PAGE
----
China has closed an 88-million dollar museum and “patriotic education center” after the majority of its exhibits were found to be fakes, including such classic pieces as a Qing dynasty vase decorated with cartoon characters, despite the protests of curators who insist “at least half” the exhibits are genuine.
The Jibaozhai Museum, a 4-storey museum built in 2007 on a 4-hectare village site in China’s Hebei province for the sum of 540 million yuan, boasted 12 exhibition halls and was designated a “patriotic education centre” and tourist attraction by the government.
However, it transpires that most, if not all, of its 40,000 exhibits and “20 million yuan” collection were fakes.
These included items identified as having been made by a legendary emperor from 2700BC but signed in modern post-revolutionary simplified Chinese characters, porcelain using techniques not in existence when they were supposedly made, and a Qing dynasty vase decorated with modern cartoon characters.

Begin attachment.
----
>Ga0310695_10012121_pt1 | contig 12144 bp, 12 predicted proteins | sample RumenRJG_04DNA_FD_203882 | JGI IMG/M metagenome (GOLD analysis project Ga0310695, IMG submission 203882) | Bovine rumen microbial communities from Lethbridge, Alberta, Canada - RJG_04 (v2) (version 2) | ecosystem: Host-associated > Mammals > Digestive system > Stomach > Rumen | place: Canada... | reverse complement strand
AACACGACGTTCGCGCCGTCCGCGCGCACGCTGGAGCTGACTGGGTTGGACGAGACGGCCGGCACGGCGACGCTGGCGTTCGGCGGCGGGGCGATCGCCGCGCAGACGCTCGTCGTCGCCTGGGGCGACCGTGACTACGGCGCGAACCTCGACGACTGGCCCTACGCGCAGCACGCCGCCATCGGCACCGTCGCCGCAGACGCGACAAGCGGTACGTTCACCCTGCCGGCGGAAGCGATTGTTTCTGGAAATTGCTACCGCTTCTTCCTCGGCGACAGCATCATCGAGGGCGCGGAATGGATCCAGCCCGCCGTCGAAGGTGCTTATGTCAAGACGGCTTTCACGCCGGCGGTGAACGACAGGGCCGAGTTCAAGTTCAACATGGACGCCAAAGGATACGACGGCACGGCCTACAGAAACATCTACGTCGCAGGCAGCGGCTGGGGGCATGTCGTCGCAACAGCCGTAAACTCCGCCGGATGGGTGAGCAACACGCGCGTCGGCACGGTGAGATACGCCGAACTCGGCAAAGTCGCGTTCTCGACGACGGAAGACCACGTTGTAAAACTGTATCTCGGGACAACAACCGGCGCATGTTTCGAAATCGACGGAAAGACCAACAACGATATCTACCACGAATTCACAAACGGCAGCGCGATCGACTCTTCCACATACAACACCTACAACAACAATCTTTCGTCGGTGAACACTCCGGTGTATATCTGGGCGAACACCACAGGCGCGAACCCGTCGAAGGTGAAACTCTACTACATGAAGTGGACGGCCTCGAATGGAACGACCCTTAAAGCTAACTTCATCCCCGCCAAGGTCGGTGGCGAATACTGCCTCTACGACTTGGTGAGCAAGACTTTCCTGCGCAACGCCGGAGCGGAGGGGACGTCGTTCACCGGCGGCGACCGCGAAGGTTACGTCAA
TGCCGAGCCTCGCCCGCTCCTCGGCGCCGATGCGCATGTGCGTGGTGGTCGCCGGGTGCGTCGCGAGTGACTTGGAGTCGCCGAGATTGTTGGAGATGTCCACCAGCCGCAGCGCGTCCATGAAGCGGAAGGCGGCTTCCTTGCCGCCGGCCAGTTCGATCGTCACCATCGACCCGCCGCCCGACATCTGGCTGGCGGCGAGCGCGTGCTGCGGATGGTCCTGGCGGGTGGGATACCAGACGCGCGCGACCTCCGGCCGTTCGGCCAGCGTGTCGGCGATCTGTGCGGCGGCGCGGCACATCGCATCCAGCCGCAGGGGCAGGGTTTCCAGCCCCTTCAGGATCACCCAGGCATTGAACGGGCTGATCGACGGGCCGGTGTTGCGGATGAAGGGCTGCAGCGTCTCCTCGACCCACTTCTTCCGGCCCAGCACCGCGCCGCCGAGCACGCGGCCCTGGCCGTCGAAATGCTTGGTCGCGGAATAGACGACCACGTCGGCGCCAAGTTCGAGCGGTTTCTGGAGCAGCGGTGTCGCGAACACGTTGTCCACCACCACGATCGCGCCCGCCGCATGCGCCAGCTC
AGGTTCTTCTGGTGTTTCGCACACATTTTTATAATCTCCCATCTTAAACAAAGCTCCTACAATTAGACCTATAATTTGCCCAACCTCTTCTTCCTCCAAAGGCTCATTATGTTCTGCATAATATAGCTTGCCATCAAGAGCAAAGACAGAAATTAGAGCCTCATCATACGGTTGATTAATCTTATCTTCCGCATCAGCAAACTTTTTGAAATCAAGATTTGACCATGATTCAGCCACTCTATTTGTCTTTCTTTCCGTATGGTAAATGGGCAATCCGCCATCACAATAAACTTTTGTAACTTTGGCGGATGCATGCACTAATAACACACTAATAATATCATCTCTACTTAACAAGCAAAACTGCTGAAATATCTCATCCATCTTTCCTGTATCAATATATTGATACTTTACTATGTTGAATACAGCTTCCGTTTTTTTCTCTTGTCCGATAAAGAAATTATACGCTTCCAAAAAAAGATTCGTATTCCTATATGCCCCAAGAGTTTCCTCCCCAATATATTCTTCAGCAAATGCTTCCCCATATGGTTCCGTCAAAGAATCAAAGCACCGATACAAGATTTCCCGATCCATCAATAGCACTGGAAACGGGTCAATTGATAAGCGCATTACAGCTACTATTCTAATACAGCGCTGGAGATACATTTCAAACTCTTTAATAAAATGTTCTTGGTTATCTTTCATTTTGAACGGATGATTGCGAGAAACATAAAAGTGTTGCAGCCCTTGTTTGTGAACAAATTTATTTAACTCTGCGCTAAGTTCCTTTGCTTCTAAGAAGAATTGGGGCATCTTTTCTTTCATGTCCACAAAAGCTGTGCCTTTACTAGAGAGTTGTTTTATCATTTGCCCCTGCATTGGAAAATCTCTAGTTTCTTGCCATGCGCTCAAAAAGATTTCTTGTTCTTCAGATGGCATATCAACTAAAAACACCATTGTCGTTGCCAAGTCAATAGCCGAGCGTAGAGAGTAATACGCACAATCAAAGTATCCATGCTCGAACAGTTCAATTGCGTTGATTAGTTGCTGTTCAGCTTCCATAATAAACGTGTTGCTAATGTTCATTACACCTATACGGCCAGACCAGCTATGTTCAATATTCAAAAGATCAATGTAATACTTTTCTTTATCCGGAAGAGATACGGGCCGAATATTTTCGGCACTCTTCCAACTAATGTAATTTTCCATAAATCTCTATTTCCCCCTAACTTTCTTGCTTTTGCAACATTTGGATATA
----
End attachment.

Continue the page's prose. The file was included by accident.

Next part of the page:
Officials have launched an investigation and withdrawn its license, and the museum itself is now closed.
The owner protests that “even the gods cannot tell whether the exhibits are fake or not,” whilst the deputy curator maintains that “at least half” the exhibits are genuine, although he does concede “most of the exhibits were not verified by experts.”
The museum was rumbled after a Beijing writer visited and expressed his scepticism about the descriptions of the exhibits on Sina Weibo, prompting local authorities to investigate in response to the massive ridicule they suffered as a result.
The museum was already unpopular with local villagers as they received only 20,000 yuan each for their land after it was sold to developers for millions, but their objections were of course ignored. They allege it was used as part of a money-laundering scheme by the local magnate who built it.